How Would Ford’s Plan to Charge Electric Cars by Towing Them Work?

by Gabrielle DeSantis

Ford recently patented a strange, albeit feasible way to charge electric cars. It’s called Ford Regen. Rather than stopping at a charger and twiddling your thumbs, you could hook your EV up to a towing rig and charge it while on the move. This is a creative solution to the most common complaint of electric vehicles, eliminating the need for long stops. But exactly how does it work, and is it foolproof?

Ford Regen Charging | Ford

The patent revolves around regenerative braking

If you drive an electric vehicle, chances are you already know about or use regenerative braking on a day-to-day basis. The concept is simple: braking generates kinetic energy (and heat). That energy is converted to electricity and travels to the motor for later usage. It’s a brilliant way of recovering some charge and is the reason non-plug-in hybrids, commonly referred to as HEVs, don’t actually need to plug in. Provided, those HEVs can only run on pure electricity for a couple of miles, but it still makes them more economical.

What Ford has proposed is for the electric vehicle to link with a tow vehicle, then step on the brakes. The electric motor reverts into more of a generator, collecting the kinetic energy from that constant braking to charge the car. And as you keep moving forward, the car keeps charging.

And after you’re all charged up, just decouple and keep going. The applications for this are great: it’ll give EVs the extra push to handle long road trips without long stops. Or if an EV runs out of charge, a quick tow will get it up and running again. In theory, this method could recharge other electric vehicles, but it isn’t as simple as strapping an electric car to a tow truck and heading on your merry way.

What kinds of tow vehicles could be used?

Ford patent for flat towing for a way to do EV charging
Ford Regen towing patent | Ford

The photos used in Ford’s patent all show the tow vehicle as an 18-wheeler, not just some Ford F-150 that anyone can go and buy. While the reasoning for this isn’t explained in the patent, one could easily piece together why. Towing a car is different than towing a car that’s actively braking. The latter is like a game of tug of war between the tow vehicle and the electric car. Obviously, a large truck would beat out an EV, but it’d take significantly more torque for a pedestrian-vehicle to do the job.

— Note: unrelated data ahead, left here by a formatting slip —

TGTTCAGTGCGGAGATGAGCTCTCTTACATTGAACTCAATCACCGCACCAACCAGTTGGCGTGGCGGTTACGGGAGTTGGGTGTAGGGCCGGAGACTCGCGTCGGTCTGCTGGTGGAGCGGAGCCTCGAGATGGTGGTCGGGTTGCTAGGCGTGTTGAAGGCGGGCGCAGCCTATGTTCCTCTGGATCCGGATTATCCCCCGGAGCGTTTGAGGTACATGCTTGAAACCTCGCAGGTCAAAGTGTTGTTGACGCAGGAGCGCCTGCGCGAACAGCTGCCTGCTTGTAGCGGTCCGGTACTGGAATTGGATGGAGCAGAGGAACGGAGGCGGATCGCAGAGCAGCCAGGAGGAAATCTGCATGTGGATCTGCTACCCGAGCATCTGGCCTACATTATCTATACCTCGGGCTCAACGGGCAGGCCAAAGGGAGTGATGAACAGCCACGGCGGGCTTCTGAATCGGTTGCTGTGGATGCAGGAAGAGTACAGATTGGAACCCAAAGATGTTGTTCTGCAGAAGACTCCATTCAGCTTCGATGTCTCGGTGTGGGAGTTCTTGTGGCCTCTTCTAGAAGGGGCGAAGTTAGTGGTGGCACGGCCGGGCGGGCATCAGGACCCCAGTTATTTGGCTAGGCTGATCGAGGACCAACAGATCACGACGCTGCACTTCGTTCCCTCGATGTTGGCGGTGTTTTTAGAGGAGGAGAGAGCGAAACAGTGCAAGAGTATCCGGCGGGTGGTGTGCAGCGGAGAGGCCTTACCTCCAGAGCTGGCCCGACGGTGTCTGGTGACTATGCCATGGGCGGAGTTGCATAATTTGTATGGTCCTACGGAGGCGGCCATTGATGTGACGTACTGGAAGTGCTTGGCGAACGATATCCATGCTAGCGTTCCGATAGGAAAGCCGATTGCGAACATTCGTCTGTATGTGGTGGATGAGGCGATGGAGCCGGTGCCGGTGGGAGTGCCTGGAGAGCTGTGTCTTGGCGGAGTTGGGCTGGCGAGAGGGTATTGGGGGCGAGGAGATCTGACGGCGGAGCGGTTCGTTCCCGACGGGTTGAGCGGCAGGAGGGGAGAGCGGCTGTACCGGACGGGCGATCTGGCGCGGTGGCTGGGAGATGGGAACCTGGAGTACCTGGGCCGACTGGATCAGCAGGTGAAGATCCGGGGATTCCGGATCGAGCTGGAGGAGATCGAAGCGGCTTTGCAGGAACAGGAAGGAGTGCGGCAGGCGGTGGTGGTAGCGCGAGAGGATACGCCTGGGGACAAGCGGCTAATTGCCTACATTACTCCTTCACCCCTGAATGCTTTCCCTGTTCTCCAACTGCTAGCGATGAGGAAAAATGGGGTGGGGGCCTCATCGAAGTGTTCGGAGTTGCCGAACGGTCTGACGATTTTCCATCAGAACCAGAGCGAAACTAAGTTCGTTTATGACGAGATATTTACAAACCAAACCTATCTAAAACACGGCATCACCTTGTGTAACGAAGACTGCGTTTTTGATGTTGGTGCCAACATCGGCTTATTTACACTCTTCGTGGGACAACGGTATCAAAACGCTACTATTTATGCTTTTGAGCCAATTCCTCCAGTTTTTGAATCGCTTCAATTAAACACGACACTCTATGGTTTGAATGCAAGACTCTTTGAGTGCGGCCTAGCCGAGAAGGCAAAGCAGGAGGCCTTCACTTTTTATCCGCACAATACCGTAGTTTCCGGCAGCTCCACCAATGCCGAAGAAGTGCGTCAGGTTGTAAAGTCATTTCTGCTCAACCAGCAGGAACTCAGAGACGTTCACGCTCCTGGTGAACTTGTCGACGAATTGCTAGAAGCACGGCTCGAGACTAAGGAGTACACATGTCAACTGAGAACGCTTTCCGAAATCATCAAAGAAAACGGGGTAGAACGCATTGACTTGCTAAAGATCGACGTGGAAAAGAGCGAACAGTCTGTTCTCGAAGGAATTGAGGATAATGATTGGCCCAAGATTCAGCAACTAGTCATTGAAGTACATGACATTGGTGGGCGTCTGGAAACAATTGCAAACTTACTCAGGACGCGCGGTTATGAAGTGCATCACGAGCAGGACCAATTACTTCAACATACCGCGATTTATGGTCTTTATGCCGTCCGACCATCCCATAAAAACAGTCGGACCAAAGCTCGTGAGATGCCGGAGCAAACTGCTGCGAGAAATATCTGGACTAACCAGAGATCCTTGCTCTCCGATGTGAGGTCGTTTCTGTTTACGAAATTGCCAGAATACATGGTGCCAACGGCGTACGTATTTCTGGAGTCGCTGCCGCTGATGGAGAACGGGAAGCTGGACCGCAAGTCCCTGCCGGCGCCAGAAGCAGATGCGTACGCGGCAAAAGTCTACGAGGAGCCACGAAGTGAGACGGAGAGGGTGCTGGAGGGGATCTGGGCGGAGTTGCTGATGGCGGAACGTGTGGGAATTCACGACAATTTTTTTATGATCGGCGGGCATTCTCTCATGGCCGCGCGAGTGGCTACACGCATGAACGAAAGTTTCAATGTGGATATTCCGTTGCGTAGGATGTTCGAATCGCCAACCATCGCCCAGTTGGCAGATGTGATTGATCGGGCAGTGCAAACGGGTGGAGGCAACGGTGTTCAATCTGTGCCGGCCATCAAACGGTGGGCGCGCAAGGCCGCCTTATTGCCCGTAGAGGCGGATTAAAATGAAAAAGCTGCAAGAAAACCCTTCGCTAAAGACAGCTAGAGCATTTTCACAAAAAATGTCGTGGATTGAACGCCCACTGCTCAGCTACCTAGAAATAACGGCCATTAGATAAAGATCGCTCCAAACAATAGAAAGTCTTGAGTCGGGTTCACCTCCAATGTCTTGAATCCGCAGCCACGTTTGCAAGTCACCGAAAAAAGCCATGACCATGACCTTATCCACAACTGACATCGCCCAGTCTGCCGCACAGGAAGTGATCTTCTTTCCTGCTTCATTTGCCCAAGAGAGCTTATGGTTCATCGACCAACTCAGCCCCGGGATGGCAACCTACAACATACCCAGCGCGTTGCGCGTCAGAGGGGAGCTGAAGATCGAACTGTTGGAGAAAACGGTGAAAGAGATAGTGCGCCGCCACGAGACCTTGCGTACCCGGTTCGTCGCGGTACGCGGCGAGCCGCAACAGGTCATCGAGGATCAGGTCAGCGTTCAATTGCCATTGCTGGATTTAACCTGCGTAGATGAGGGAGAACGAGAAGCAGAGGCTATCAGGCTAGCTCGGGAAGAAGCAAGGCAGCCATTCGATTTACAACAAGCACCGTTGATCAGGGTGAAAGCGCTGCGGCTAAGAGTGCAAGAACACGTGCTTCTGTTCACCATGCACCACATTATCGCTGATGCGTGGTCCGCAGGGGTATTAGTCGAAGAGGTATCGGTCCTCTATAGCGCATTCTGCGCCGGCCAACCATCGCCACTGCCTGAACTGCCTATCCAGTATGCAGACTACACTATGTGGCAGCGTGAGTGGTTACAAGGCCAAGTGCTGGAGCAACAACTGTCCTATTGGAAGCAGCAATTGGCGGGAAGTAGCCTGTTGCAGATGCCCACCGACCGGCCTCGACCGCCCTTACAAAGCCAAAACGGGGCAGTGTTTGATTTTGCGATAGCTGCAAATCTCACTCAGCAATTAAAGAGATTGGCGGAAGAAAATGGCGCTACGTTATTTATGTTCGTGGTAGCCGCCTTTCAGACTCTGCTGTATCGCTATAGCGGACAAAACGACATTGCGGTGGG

And it wasn’t in Ford’s plan to patent this tech for consumer trucks anyways. Laced in the fine print are details about autonomous communication between the EV and the tow vehicle. You can read the full patent here, but I’ll summarize the cool bits: when an electric car is running out of juice, the driver can ask the car to locate and drive to the nearest tow vehicle. From there, the car will navigate to the truck and autonomously hook up with it. The electric car will keep the truck updated on how much it’s charged, and once finished, will decouple with the truck and let the driver take over again.

It could serve as a much-needed break for the driver, and sounds incredibly convenient for anyone within Ford’s charge-by-tow network. But there are still a few questions and concerns as to whether Ford is serious about this concept.

Is charging by towing bad for your car?

A red 2021 Ford Mustang Mach-E driving on a highway
2021 Ford Mustang Mach-E | Ford

One might ask if constant regenerative braking would be bad for the brakes. This is a great question, but while collecting that energy the car isn’t actually using the brakes. Regenerative breaking in an electric vehicle is the equivalent of engine braking in a gas-powered car. The car will naturally slow down because of engine resistance, though regenerative braking takes that up a notch. In short, it has nothing to do with the brakes or brake pads and everything to do with the motor.

That said, it’s uncertain as to if this clever solution will come to fruition. For starters, Ford would have to begin fitting their new electric cars with the technology needed to be towed. From there, they’d have to establish a fleet of capable trucks, and if they want to integrate all the autonomous tech, that’d require a hefty amount of money. So for now, this seems like some science fiction vaporwave. But who knows, someday you may see big rigs pulling electric cars down the road, getting a recharge to go.

RELATED: 5 Biggest Problems With Electric Vehicle Charging

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